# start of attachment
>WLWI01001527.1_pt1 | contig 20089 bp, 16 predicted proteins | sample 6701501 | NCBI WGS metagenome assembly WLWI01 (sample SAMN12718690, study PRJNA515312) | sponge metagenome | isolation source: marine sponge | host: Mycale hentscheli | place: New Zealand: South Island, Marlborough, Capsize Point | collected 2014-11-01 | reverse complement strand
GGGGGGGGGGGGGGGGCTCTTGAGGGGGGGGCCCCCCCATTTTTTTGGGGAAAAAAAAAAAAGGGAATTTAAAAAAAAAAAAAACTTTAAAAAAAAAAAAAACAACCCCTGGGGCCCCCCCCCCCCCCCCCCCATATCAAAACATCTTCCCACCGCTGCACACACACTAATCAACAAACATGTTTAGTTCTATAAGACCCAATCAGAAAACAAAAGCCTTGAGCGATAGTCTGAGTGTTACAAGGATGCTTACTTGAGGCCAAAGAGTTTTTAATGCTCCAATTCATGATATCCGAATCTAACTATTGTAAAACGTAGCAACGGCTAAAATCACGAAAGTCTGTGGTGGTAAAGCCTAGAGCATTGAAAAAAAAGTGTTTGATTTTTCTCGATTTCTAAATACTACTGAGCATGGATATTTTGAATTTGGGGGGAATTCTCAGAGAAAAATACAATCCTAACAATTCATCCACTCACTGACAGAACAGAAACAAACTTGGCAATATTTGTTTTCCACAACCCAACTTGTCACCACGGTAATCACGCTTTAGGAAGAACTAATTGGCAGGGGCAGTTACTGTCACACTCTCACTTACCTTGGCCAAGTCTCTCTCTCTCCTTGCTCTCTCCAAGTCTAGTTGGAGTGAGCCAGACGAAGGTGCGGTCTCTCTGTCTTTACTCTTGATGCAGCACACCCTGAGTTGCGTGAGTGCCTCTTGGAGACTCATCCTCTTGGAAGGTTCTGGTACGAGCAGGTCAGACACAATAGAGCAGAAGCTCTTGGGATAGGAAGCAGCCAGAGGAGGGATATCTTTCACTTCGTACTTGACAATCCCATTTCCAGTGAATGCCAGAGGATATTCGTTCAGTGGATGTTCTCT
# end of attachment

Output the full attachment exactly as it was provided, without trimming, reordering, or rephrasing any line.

>WLWI01001527.1_pt1 | contig 20089 bp, 16 predicted proteins | sample 6701501 | NCBI WGS metagenome assembly WLWI01 (sample SAMN12718690, study PRJNA515312) | sponge metagenome | isolation source: marine sponge | host: Mycale hentscheli | place: New Zealand: South Island, Marlborough, Capsize Point | collected 2014-11-01 | reverse complement strand
GGGGGGGGGGGGGGGGCTCTTGAGGGGGGGGCCCCCCCATTTTTTTGGGGAAAAAAAAAAAAGGGAATTTAAAAAAAAAAAAAACTTTAAAAAAAAAAAAAACAACCCCTGGGGCCCCCCCCCCCCCCCCCCCATATCAAAACATCTTCCCACCGCTGCACACACACTAATCAACAAACATGTTTAGTTCTATAAGACCCAATCAGAAAACAAAAGCCTTGAGCGATAGTCTGAGTGTTACAAGGATGCTTACTTGAGGCCAAAGAGTTTTTAATGCTCCAATTCATGATATCCGAATCTAACTATTGTAAAACGTAGCAACGGCTAAAATCACGAAAGTCTGTGGTGGTAAAGCCTAGAGCATTGAAAAAAAAGTGTTTGATTTTTCTCGATTTCTAAATACTACTGAGCATGGATATTTTGAATTTGGGGGGAATTCTCAGAGAAAAATACAATCCTAACAATTCATCCACTCACTGACAGAACAGAAACAAACTTGGCAATATTTGTTTTCCACAACCCAACTTGTCACCACGGTAATCACGCTTTAGGAAGAACTAATTGGCAGGGGCAGTTACTGTCACACTCTCACTTACCTTGGCCAAGTCTCTCTCTCTCCTTGCTCTCTCCAAGTCTAGTTGGAGTGAGCCAGACGAAGGTGCGGTCTCTCTGTCTTTACTCTTGATGCAGCACACCCTGAGTTGCGTGAGTGCCTCTTGGAGACTCATCCTCTTGGAAGGTTCTGGTACGAGCAGGTCAGACACAATAGAGCAGAAGCTCTTGGGATAGGAAGCAGCCAGAGGAGGGATATCTTTCACTTCGTACTTGACAATCCCATTTCCAGTGAATGCCAGAGGATATTCGTTCAGTGGATGTTCTCT